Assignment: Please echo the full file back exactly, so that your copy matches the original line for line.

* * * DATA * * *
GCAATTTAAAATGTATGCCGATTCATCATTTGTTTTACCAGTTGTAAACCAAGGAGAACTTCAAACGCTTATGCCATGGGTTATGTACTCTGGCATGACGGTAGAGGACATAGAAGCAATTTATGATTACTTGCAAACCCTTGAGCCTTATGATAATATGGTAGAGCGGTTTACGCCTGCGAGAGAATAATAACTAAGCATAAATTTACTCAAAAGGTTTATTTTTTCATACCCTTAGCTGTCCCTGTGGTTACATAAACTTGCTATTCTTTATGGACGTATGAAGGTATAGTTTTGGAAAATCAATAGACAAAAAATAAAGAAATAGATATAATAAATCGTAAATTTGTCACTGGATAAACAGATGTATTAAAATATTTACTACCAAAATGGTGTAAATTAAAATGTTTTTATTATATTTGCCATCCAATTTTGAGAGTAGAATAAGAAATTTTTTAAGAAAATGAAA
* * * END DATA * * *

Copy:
GCAATTTAAAATGTATGCCGATTCATCATTTGTTTTACCAGTTGTAAACCAAGGAGAACTTCAAACGCTTATGCCATGGGTTATGTACTCTGGCATGACGGTAGAGGACATAGAAGCAATTTATGATTACTTGCAAACCCTTGAGCCTTATGATAATATGGTAGAGCGGTTTACGCCTGCGAGAGAATAATAACTAAGCATAAATTTACTCAAAAGGTTTATTTTTTCATACCCTTAGCTGTCCCTGTGGTTACATAAACTTGCTATTCTTTATGGACGTATGAAGGTATAGTTTTGGAAAATCAATAGACAAAAAATAAAGAAATAGATATAATAAATCGTAAATTTGTCACTGGATAAACAGATGTATTAAAATATTTACTACCAAAATGGTGTAAATTAAAATGTTTTTATTATATTTGCCATCCAATTTTGAGAGTAGAATAAGAAATTTTTTAAGAAAATGAAA